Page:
Tests need to be both "available and accessible", including to those who do not have access to a car, it said.

One RCN member had said that drive through was all that had been offered for care homes "and a I don't drive" while a taxi service that was set up was for NHS staff only.

"As we are a nursing home, we asked if we could do our own staff swabs... but were told no. It feels like unless you are well enough to afford a car or in the NHS, you don't matter," said the member.

The RCN added: "While the government highlights that care home workers should be able to access testing locally through the NHS, rather than rely on the drive through testing facilities, it is clear that this message isn’t getting through to all in the sector.


The latest analysis comes two weeks after Hugh Pennington, emeritus professor of bacteriology at Aberdeen University, warned the Scottish Government that testing capacity, turnaround times and the ability to test locally has to be up to speed for test, trace and isolate to work.

He said he could "see no reason" why any laboratory conducting the Covid-19 RT-PCR tests "could not significantly increase" testing capacity.

And public health professor Linda Bauld warned there was a “big problem” with the test, trace, isolate strategy – with the turnaround for test results currently averaging 30 hours. Other countries were doing it in four hours.

RCN Scotland raised its concerns about test, trace and isolate, saying:"Testing capacity needs to continue to increase, particularly as we move towards the Test, Trace, Isolate, Support (TTIS) approach.

"While improving availability under the current approach to testing is vital, this will become even more important as we move into the TTIS phase. The Scottish Government need to provide a clear plan showing how everyone will be able to access a test as part of the TTIS strategy, including people who are unable to access a hub or an NHS test or test themselves at home – the three current test access routes.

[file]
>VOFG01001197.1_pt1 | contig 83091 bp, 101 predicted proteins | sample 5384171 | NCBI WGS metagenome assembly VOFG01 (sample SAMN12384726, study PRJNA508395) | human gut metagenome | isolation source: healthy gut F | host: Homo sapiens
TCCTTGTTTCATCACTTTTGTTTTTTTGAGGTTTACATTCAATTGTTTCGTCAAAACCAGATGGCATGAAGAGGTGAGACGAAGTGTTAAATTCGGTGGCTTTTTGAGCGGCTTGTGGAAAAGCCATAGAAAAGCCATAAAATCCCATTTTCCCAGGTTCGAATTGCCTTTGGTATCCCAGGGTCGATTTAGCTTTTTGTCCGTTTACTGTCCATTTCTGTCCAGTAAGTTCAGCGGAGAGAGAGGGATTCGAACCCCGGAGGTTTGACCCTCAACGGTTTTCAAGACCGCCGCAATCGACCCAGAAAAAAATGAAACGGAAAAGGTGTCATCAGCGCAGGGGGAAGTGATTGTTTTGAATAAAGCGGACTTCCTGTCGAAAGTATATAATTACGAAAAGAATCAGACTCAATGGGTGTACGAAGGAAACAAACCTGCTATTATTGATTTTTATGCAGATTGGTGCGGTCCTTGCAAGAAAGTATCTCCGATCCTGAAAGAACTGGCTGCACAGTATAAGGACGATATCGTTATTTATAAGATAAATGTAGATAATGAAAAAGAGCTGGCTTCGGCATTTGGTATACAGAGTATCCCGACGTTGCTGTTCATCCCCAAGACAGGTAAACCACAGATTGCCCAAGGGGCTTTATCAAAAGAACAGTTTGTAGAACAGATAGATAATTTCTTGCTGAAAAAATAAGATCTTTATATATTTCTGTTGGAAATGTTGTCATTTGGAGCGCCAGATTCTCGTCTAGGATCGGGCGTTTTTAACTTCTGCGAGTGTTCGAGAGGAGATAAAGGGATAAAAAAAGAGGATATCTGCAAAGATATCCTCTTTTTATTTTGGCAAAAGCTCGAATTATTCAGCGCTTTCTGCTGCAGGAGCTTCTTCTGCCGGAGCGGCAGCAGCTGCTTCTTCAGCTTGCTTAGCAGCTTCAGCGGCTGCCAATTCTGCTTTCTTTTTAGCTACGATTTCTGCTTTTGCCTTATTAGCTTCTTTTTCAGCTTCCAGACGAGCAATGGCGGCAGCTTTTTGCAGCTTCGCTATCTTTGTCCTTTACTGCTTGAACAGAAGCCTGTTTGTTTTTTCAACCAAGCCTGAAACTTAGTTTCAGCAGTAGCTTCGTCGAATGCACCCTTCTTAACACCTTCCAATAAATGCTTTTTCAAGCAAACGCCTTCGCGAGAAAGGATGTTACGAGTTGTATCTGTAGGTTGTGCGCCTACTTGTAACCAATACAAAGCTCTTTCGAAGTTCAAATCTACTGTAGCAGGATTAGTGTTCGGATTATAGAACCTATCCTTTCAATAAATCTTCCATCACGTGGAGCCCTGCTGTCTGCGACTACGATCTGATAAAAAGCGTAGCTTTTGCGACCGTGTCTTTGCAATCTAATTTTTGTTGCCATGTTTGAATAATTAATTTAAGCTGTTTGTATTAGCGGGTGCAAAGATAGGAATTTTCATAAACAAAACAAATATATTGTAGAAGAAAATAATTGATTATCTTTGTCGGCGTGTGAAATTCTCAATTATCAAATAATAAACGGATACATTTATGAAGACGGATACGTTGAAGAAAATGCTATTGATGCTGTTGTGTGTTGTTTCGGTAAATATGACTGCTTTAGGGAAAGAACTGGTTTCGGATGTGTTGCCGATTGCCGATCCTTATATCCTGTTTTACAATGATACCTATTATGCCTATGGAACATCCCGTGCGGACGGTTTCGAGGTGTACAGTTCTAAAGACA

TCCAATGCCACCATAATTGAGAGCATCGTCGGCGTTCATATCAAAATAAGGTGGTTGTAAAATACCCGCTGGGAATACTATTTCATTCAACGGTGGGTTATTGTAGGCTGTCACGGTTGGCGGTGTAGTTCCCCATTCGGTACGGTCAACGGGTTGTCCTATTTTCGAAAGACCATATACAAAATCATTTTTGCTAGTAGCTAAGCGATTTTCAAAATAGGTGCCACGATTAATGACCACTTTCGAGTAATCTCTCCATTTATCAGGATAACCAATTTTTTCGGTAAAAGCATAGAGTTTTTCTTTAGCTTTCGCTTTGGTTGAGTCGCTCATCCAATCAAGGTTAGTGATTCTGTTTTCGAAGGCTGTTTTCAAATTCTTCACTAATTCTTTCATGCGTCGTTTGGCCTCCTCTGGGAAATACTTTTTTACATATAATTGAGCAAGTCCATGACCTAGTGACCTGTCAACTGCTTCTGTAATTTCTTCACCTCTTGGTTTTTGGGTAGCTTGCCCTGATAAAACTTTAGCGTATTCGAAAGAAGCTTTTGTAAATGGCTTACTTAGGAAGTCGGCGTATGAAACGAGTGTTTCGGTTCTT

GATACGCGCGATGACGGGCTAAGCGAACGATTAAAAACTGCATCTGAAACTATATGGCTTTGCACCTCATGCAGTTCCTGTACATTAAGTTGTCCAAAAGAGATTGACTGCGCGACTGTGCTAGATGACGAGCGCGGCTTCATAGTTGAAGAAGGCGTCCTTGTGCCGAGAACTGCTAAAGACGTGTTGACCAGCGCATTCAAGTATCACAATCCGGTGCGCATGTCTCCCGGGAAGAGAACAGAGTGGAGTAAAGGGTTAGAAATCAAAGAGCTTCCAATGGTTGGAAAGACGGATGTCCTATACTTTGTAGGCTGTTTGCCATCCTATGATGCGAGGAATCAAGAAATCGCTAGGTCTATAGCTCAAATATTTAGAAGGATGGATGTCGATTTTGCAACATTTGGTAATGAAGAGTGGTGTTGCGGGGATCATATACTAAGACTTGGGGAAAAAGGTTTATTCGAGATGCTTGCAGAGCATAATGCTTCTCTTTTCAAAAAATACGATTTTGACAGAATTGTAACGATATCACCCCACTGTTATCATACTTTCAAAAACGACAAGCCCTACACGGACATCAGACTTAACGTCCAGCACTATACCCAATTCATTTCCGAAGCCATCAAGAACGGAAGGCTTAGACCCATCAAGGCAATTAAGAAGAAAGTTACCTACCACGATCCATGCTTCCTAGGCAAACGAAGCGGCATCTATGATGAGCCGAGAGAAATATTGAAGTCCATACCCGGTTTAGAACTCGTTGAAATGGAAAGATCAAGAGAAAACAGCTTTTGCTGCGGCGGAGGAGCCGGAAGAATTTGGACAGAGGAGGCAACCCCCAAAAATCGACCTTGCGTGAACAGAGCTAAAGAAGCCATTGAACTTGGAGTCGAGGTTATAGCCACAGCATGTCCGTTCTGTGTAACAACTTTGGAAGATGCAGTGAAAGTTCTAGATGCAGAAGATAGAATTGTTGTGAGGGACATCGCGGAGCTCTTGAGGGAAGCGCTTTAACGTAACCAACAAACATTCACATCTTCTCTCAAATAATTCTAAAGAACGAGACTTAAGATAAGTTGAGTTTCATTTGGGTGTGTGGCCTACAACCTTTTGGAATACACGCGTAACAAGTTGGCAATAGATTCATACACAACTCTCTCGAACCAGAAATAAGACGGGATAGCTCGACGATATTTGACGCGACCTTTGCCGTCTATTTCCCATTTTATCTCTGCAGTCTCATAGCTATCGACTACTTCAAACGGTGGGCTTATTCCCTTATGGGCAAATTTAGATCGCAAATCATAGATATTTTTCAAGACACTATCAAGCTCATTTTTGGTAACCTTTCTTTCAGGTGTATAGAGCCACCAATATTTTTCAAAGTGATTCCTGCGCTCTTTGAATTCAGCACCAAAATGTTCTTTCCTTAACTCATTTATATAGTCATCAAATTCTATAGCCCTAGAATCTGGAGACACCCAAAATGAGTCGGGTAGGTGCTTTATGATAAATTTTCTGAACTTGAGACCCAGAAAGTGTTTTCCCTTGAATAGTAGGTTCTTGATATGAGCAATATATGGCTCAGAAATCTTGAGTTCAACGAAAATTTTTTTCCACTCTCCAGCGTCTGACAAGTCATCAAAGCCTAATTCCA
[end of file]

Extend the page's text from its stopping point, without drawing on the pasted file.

"The role that nurses – especially those working in community settings – will play in implementing this strategy needs to be discussed and agreed, and adequate training, protection and recognition put in place.

"The government must also set out a robust workforce plan for the workforce required to implement testing and tracing elements of the Test, Trace, Isolate strategy."


A Scottish Government spokesman said: “We are following clinical guidance on who should be tested including all over 70s in Scotland and recently expanded to all those in care homes with or without outbreaks and children over five years with symptoms.

“Testing alone will not keep infection rates down but alongside key measures including the vital guidance to stay at home to save lives it can help to suppress the virus.

"As the First Minister announced last week, testing is now available to anyone over the age of five. Health and social care workers will continue to be primarily routed through NHS testing at local NHS facilities. These workers continue to be prioritised to ensure critical staff can return to work as soon as it is safe to do so.

“The UK government has established a network of Covid testing facilities. This programme runs alongside the existing programme of testing in the NHS for clinical purposes and testing of key workers in health and social care.

“The UK Government testing programme in Scotland is additional capacity to supplement NHS testing.”